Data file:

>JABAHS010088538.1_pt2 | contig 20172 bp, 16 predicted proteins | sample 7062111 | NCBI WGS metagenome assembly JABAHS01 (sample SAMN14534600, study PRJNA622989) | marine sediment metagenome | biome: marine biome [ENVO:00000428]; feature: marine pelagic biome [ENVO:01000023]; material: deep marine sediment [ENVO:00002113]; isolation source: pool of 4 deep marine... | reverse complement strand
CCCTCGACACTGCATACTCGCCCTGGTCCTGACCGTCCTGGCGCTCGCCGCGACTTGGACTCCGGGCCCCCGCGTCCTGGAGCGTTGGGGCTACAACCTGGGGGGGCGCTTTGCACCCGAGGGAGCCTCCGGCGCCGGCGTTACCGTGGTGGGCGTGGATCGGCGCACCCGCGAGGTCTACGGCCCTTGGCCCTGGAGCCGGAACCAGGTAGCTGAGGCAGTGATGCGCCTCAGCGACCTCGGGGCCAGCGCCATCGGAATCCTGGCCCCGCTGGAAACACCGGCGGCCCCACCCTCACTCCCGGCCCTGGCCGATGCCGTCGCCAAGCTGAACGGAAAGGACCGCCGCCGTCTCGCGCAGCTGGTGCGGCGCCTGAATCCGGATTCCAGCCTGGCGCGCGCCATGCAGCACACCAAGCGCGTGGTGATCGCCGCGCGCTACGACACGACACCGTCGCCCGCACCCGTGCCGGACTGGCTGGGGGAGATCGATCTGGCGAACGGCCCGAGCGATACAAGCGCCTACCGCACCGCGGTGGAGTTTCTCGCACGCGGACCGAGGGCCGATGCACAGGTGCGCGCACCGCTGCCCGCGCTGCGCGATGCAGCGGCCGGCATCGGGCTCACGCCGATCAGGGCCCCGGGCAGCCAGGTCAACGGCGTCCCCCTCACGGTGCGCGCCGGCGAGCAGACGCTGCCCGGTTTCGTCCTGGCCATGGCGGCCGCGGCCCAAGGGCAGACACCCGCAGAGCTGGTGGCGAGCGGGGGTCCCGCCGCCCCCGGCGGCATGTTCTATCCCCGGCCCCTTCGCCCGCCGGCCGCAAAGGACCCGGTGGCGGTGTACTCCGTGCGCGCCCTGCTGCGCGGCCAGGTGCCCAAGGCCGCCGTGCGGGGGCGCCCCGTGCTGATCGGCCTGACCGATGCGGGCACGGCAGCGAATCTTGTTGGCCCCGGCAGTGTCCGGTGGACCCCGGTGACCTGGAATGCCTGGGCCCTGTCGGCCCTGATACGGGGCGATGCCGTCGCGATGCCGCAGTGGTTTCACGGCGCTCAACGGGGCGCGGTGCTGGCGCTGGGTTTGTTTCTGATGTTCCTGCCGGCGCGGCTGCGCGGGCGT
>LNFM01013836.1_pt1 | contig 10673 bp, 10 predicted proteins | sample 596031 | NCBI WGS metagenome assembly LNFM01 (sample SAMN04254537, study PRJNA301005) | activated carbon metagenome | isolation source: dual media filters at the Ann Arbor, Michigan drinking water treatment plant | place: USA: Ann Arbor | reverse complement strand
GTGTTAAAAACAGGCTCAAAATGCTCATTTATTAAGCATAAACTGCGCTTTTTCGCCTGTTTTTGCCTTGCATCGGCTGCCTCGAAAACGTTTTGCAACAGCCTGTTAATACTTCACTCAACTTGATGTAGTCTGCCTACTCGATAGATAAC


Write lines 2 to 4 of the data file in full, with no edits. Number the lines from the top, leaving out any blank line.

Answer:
CCCTCGACACTGCATACTCGCCCTGGTCCTGACCGTCCTGGCGCTCGCCGCGACTTGGACTCCGGGCCCCCGCGTCCTGGAGCGTTGGGGCTACAACCTGGGGGGGCGCTTTGCACCCGAGGGAGCCTCCGGCGCCGGCGTTACCGTGGTGGGCGTGGATCGGCGCACCCGCGAGGTCTACGGCCCTTGGCCCTGGAGCCGGAACCAGGTAGCTGAGGCAGTGATGCGCCTCAGCGACCTCGGGGCCAGCGCCATCGGAATCCTGGCCCCGCTGGAAACACCGGCGGCCCCACCCTCACTCCCGGCCCTGGCCGATGCCGTCGCCAAGCTGAACGGAAAGGACCGCCGCCGTCTCGCGCAGCTGGTGCGGCGCCTGAATCCGGATTCCAGCCTGGCGCGCGCCATGCAGCACACCAAGCGCGTGGTGATCGCCGCGCGCTACGACACGACACCGTCGCCCGCACCCGTGCCGGACTGGCTGGGGGAGATCGATCTGGCGAACGGCCCGAGCGATACAAGCGCCTACCGCACCGCGGTGGAGTTTCTCGCACGCGGACCGAGGGCCGATGCACAGGTGCGCGCACCGCTGCCCGCGCTGCGCGATGCAGCGGCCGGCATCGGGCTCACGCCGATCAGGGCCCCGGGCAGCCAGGTCAACGGCGTCCCCCTCACGGTGCGCGCCGGCGAGCAGACGCTGCCCGGTTTCGTCCTGGCCATGGCGGCCGCGGCCCAAGGGCAGACACCCGCAGAGCTGGTGGCGAGCGGGGGTCCCGCCGCCCCCGGCGGCATGTTCTATCCCCGGCCCCTTCGCCCGCCGGCCGCAAAGGACCCGGTGGCGGTGTACTCCGTGCGCGCCCTGCTGCGCGGCCAGGTGCCCAAGGCCGCCGTGCGGGGGCGCCCCGTGCTGATCGGCCTGACCGATGCGGGCACGGCAGCGAATCTTGTTGGCCCCGGCAGTGTCCGGTGGACCCCGGTGACCTGGAATGCCTGGGCCCTGTCGGCCCTGATACGGGGCGATGCCGTCGCGATGCCGCAGTGGTTTCACGGCGCTCAACGGGGCGCGGTGCTGGCGCTGGGTTTGTTTCTGATGTTCCTGCCGGCGCGGCTGCGCGGGCGT
>LNFM01013836.1_pt1 | contig 10673 bp, 10 predicted proteins | sample 596031 | NCBI WGS metagenome assembly LNFM01 (sample SAMN04254537, study PRJNA301005) | activated carbon metagenome | isolation source: dual media filters at the Ann Arbor, Michigan drinking water treatment plant | place: USA: Ann Arbor | reverse complement strand
GTGTTAAAAACAGGCTCAAAATGCTCATTTATTAAGCATAAACTGCGCTTTTTCGCCTGTTTTTGCCTTGCATCGGCTGCCTCGAAAACGTTTTGCAACAGCCTGTTAATACTTCACTCAACTTGATGTAGTCTGCCTACTCGATAGATAAC